SUMMERVILLE -- An ordinance to require apartment managers and employers to verify the immigration status of renters and workers got initial council approval Wednesday, despite pleas from landlords and threats of lawsuits.

The ordinance passed 4-2 on first reading. If it gets final approval next month, the law would be one of the most restrictive in the nation.

There was little controversy over making employers check immigration status, since both the state and Dorchester County have recently passed similar laws. But there was a lot of argument over making property managers demand more proof of residency from renters.

S.C. Apartment Association President Victoria Cowart warned council the ordinance would cost the town money, as renters avoided Summerville because of the hassle. The town has 7,200 rental units, she said.

"This will hamper our business," she said. "People will turn around and go (somewhere else)."

Charleston Apartment Association President Marysa Raymond warned that the ordinance conflicts with federal fair housing laws.

S.C. American Civil Liberties Union Director Victoria Middleton warned that the ordinance would spark a lawsuit in Summerville, as it has in other cities where it was tried.

"We have doubts about the constitutionality of this measure," she said.

Town Attorney Mark Stokes recently advised council not to pass the ordinance because of the probability of lawsuits. Councilmen Aaron Brown and Mike Dawson, who voted against the ordinance Wednesday, repeated that warning.

"We've all heard that it's a fool that doesn't take the advice of his attorney," Brown said before the vote.

"There is a tremendous liability involved here. It's going to cost you as taxpayers to defend these lawsuit," he said.

"A lawsuit is not just a possibility; it's a certainty," Dawson said.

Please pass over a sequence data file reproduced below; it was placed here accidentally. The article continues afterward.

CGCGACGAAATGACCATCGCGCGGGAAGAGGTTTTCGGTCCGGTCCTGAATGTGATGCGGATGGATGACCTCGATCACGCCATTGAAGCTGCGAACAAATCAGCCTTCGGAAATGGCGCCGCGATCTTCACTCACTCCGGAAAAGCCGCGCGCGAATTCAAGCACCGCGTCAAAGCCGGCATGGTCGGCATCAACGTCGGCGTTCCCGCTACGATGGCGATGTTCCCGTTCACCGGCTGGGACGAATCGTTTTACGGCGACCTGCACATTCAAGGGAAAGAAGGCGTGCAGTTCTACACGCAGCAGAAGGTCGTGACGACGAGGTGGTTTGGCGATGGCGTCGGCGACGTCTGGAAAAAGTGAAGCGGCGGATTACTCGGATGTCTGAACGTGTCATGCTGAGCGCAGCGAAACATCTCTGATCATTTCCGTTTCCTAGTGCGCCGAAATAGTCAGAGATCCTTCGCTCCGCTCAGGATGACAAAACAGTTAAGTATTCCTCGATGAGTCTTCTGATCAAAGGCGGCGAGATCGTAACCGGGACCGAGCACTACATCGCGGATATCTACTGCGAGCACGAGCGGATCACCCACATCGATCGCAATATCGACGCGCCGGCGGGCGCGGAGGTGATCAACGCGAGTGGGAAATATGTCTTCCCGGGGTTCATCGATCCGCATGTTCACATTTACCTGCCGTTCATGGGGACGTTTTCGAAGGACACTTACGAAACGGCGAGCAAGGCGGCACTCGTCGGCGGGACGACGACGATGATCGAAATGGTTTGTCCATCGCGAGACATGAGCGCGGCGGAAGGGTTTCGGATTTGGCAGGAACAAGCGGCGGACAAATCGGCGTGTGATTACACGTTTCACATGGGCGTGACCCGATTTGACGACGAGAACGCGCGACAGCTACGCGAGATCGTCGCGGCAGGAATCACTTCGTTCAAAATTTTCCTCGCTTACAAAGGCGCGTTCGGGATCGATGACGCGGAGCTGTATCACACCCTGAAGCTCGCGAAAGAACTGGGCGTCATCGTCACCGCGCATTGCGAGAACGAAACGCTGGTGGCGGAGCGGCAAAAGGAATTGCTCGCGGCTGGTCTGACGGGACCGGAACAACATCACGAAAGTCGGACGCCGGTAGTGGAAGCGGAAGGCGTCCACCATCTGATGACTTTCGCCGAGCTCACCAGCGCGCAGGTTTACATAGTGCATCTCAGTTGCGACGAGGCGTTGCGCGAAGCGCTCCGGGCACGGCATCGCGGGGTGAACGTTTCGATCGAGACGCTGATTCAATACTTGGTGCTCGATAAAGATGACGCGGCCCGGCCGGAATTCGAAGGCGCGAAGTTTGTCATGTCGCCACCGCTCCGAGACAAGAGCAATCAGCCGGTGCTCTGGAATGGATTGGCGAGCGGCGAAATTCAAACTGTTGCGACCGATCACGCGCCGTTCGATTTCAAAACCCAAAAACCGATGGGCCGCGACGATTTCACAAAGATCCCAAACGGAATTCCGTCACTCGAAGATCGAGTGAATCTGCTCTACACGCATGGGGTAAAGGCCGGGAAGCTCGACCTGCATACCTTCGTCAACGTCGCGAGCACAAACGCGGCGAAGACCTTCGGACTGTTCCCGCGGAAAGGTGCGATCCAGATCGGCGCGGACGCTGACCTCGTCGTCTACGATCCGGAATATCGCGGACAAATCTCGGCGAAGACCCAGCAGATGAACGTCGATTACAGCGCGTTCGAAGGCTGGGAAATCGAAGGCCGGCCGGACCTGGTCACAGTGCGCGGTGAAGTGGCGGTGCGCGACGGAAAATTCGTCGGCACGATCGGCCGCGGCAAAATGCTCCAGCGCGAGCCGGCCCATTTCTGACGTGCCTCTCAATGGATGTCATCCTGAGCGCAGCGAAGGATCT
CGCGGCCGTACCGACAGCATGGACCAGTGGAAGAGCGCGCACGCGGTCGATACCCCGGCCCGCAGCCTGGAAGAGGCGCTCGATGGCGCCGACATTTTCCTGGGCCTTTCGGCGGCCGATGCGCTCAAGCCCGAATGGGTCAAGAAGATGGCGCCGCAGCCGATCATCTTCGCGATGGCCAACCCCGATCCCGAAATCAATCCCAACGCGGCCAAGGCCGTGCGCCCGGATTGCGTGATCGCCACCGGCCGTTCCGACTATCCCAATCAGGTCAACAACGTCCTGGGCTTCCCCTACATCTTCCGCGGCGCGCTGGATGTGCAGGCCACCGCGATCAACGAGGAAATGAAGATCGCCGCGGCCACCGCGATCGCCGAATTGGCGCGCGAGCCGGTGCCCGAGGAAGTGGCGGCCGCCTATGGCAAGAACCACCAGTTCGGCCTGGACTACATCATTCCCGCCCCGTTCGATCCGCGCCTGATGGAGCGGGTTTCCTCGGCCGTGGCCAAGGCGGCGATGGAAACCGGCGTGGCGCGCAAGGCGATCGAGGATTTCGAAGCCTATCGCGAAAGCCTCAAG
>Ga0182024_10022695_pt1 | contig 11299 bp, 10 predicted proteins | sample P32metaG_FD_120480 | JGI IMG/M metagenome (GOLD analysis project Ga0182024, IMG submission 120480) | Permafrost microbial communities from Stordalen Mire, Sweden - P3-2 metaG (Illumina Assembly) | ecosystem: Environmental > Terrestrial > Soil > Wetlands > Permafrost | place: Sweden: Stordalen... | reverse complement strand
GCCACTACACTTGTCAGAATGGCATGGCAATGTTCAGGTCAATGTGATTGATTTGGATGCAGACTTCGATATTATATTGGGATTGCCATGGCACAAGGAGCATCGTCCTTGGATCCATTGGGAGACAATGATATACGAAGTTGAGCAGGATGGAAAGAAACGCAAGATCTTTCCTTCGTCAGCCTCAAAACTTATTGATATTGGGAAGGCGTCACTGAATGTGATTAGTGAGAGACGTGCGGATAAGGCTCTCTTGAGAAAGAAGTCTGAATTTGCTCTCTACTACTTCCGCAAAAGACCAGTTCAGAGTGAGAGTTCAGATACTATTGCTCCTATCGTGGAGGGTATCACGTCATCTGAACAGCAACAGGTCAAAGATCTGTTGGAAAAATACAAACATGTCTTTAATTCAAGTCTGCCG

Councilman Walter Bailey, who proposed the ordinance, brushed off concerns over lawsuits.

"All I'm asking is that people who come to this country stand in line like everybody else … and become legal," Bailey said. "I'm offended by the intimidation by the ACLU and other groups. If they want to challenge us to a lawsuit, I'll accept that challenge. … We need to stand up and do what's right."

Mayor Berlin G. Myers allowed the audience more than hour to express their concerns before the vote. Many residents urged council to move ahead with the ordinance.

"This is about being here with the right papers," Dennis Driggers told council. "Stand up. Don't be scared."

"This country has got to get back to having some backbone and cracking the whip," Timothy Granger said. "I think we need to get back to getting some rules and regulations. … It's not about profiling, it's about being legal."

Reba Campbell, deputy executive director of the S.C. Municipal Association, said before the meeting that she didn't know of any other municipality in South Carolina considering a similar ordinance.

Bailey recently said he based the ordinance on a similar move in Fremont, Neb. Fremont's law was supposed to go into effect the last day of July, but the city suspended it pending the outcome of lawsuits by the ACLU of Nebraska and the Mexican American Legal Defense & Educational Fund.

Judges also struck down similar measures in Hazleton, Pa., and Farmers Branch, Texas.

An Arizona immigration law went into effect last month. But a provision that requires police to check the immigration status of everyone they stop is on hold after a judge said it was unconstitutional.

The South Carolina Illegal Immigration Reform Act was passed in 2008. The act increases requirements on employers to verify the work eligibility status of newly hired workers and denies many public benefits for illegal immigrants.

States, counties and municipalities are filling the void because the last immigration reform efforts in Congress in 2005 fell flat.

About 1,000 immigrations bills have been brought up in state legislatures so far this year, CCN reported in April, citing the National Conference of State Legislatures.

Reach Dave Munday at 937-5553 or